My early brooders
Six years ago when I got my second batch of day-old baby chicks, I thought I had arrived at the ultimate solution for a brooder. I had just joined BYC and stumbled onto a thread where everyone was lamenting how scared of them their chicks were. I saw that the one thing everyone, including me, had in common was we were raising our chicks in a brooder placed on the floor, and it required bending over the top of the box and reaching down inside to handle the chicks.
The sad consequence of this is chicks who are terrified of the hands diving at them from above, resembling to them an attack of a predator from the sky. Of those chicks I raised in that first brooder, the two still remaining in my flock are still afraid to have me handle them, shying away from my hands when I go to touch them.
To solve this problem, I found a fresh cardboard appliance box, placed it on a table, and cut an access door into the side. The difference in the chicks was stunning. From day one, the new babies were calm, friendly, and easily handled. When they grew into adults, they remained easy to handle, and some have been total lap chickens.
Beginning to get ideas
Following that success, I then graduated to my garage plant grow window, having grown weary of all the dust and dander in every nook and cranny of the room in the house where I was raising the chicks. The window was two feet by five feet and just the right size for a half dozen chicks. It was bright and sunny and the chicks could see outside where a whole other world was going by.
An unexpected dividend
It was a simple matter to stretch netting across the back of the window to keep the chicks safe, and I draped a shade curtain over the top to cut down on the direct sunlight. It was a huge success. I realized an unexpected dividend from raising chicks where they were able to see all sorts of wildlife going by, as well as people coming and going. Those chicks were practically fearless. The reason, I concluded, was because they had a large world view from the very beginning. They weren't stuck in a confining box with only bare walls of a brooder box to look at.
Imagine spending the first weeks of your life in such confinement, then suddenly being moved into a whole other environment with adult chickens in a coop and run with other strange, huge animals and humans running around the perimeter. How strange and stressful! What an adjustment!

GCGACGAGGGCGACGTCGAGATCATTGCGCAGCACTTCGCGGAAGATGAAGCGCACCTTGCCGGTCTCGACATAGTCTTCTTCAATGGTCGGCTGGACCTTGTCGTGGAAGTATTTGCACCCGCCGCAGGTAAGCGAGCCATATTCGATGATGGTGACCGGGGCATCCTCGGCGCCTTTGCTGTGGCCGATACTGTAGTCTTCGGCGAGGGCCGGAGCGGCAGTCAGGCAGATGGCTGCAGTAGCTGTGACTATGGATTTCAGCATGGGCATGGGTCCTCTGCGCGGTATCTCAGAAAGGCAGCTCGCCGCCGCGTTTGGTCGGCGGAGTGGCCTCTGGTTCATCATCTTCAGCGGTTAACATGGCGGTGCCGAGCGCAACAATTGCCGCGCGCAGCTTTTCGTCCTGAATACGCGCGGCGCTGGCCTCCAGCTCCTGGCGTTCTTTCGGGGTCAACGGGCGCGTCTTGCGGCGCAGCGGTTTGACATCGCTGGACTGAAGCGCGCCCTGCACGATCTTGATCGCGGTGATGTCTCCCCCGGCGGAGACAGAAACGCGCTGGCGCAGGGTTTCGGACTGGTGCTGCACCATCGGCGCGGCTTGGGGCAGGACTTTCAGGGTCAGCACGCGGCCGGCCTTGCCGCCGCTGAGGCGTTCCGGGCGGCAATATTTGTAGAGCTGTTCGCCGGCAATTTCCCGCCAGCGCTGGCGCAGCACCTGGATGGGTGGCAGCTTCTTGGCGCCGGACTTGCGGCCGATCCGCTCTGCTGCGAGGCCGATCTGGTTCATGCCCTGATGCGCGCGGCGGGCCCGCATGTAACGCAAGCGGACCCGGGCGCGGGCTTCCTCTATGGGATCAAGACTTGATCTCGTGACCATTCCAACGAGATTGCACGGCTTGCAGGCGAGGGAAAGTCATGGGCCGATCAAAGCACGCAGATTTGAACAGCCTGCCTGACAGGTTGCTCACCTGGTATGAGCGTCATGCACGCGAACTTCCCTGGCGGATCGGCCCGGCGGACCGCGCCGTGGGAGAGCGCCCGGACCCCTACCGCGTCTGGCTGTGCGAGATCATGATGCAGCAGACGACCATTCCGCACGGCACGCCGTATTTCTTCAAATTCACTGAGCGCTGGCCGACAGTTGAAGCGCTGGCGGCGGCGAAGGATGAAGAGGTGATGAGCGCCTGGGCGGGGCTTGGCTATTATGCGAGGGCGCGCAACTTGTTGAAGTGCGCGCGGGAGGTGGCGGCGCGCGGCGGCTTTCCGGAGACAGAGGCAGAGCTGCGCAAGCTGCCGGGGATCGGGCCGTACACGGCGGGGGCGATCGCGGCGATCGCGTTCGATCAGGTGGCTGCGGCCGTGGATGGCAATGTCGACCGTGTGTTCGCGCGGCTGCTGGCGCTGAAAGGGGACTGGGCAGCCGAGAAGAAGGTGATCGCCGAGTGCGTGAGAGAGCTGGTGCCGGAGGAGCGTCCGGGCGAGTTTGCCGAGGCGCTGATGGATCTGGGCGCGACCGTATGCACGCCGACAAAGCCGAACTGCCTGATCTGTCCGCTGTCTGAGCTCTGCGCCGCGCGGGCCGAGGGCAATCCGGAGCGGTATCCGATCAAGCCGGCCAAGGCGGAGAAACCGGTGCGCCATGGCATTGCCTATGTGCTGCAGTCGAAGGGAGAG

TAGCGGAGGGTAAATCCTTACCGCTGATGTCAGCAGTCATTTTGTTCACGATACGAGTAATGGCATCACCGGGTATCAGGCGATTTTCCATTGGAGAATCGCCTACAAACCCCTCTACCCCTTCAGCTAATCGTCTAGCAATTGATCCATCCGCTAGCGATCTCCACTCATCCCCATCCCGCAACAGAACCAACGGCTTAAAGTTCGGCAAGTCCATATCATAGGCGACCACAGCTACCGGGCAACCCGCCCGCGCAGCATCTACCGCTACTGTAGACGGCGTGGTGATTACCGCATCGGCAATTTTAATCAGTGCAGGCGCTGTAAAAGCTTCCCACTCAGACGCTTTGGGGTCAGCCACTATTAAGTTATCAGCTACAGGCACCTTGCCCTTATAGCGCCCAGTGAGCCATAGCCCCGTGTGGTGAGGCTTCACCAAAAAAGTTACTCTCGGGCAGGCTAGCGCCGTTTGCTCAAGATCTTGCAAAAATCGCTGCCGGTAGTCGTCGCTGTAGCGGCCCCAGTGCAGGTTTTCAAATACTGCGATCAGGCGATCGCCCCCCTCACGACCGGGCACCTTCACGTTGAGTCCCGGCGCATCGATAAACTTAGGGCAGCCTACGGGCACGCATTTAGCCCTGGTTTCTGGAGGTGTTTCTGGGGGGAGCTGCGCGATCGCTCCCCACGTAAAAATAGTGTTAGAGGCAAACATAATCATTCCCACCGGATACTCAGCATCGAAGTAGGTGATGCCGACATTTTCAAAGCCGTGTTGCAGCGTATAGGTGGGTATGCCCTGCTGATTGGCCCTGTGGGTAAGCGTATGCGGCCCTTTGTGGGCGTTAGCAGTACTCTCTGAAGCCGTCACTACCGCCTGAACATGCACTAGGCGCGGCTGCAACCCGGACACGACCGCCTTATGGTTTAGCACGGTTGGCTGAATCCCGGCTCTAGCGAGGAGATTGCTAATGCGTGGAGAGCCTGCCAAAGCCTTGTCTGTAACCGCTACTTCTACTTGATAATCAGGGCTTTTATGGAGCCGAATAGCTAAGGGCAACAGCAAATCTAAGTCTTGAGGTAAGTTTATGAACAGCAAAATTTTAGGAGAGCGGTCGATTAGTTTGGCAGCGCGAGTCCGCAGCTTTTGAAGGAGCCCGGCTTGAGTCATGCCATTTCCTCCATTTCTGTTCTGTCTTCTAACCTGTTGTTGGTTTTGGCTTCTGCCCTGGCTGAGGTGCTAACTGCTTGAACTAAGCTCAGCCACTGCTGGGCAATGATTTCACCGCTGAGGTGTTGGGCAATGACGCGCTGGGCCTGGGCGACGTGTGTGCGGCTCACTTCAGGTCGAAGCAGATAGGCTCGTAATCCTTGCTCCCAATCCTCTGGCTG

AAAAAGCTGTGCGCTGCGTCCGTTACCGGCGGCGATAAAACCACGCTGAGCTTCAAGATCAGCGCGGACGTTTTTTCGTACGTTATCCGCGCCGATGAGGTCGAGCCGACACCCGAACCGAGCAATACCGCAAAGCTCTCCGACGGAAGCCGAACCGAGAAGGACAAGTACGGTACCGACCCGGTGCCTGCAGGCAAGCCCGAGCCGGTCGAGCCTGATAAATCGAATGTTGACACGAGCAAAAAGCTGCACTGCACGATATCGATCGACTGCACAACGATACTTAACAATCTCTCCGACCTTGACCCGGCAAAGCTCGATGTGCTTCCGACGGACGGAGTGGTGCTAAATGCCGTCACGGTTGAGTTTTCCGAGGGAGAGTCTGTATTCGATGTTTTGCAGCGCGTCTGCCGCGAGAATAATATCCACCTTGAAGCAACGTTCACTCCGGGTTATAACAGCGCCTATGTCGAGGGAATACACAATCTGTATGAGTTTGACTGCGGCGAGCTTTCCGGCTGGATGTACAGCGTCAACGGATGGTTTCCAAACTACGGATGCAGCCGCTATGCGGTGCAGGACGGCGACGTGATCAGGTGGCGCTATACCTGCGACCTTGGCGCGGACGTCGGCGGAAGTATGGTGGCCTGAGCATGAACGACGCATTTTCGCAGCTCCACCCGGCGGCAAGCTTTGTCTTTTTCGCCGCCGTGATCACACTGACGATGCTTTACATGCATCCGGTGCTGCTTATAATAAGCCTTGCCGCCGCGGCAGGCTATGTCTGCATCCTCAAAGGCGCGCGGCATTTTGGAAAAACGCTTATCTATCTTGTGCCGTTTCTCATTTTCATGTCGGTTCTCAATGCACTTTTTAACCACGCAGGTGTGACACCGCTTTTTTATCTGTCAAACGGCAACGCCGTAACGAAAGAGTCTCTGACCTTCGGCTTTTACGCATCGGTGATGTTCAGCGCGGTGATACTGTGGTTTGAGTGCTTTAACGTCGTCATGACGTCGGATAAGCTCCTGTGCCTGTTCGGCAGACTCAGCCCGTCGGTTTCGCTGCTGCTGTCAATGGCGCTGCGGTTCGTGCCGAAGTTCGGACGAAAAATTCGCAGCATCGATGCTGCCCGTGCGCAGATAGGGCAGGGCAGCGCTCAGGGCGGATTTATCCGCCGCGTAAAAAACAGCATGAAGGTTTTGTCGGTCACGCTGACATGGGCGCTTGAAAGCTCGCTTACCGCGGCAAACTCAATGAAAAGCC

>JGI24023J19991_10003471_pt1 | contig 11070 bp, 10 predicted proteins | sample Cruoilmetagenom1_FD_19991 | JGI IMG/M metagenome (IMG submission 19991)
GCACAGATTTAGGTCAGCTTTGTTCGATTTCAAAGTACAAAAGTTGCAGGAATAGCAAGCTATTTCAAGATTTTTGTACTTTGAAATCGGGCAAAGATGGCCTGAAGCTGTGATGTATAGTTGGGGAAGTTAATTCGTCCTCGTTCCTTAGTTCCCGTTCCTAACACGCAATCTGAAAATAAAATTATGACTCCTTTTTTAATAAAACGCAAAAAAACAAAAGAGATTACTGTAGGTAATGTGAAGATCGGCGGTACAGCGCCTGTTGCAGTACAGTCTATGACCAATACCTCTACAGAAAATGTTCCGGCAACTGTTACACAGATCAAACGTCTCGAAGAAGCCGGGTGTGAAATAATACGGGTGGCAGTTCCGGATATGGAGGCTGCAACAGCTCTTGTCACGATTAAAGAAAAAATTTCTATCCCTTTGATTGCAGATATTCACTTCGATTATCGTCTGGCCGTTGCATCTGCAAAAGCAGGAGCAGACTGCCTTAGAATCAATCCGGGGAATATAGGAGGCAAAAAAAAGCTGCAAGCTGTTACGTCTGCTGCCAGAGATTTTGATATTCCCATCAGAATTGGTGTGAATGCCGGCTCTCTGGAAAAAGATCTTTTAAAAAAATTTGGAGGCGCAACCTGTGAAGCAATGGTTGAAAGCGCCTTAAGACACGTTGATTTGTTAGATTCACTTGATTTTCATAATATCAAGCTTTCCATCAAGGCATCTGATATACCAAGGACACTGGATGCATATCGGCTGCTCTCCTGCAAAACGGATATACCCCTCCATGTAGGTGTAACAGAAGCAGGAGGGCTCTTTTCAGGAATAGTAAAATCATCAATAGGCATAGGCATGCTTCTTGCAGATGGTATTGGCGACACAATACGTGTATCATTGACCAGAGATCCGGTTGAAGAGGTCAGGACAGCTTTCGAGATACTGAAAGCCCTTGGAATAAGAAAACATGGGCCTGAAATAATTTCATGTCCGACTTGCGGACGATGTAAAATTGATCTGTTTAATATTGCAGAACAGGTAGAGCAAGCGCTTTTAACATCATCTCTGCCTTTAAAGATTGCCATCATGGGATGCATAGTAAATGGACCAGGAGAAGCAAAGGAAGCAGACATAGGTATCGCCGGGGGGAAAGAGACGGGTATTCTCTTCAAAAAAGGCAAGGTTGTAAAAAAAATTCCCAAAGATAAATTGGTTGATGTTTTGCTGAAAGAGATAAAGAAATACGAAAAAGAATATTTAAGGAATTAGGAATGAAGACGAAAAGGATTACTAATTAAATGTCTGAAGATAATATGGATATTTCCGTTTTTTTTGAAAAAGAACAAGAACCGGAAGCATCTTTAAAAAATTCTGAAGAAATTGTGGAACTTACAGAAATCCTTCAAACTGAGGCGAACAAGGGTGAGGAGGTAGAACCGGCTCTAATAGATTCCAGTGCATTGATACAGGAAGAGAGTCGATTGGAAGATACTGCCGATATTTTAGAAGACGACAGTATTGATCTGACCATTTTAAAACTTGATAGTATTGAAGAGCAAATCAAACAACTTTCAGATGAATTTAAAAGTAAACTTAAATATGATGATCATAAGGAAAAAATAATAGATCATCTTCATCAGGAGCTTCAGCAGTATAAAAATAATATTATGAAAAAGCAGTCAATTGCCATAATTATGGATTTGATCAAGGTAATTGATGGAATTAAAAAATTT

Then something happened to radically change the way I brooded chicks. I ran across Blooie's thread on the chick forum “Mama Heating Pad in the Brooder”. It was a revelation! I was about to get some baby chicks and I knew this was the way I wanted to go. Not only that, but I saw where I could brood the chicks right outside in my run and get all the benefits I had gotten from brooding in my garage grow window plus a whole lot of new ones! I was excited!
The chick learning curve is shortened
Chicks raised in the confines of a brooder box have no concept of anything other than what goes on in those few square feet of brooder space. It's as if nothing else exists. Chicks are learning constantly that are raised within the flock by a broody hen. They develop self confidence by observing the behavior of the adult chickens around them, and they gradually learn their place in the social order with very little stress or fear. Raising chicks under the heating pad system right along side the adult flock very closely simulates, and may well be the next best thing, to being raised by a broody hen.
The chicks raised in a brooder also have no concept of dangers inherent in big chickens, and it's terrifying to suddenly find themselves thrust into this environment from a brooder box indoors after spending a good six or eight weeks in that over-protective environment. Baby chicks raised from day one in a safe pen in full view of the adults have the advantage of being accepted as flock members from the start, as well as being able to observe the adults, learning how the pecking order works before being consigned to it themselves.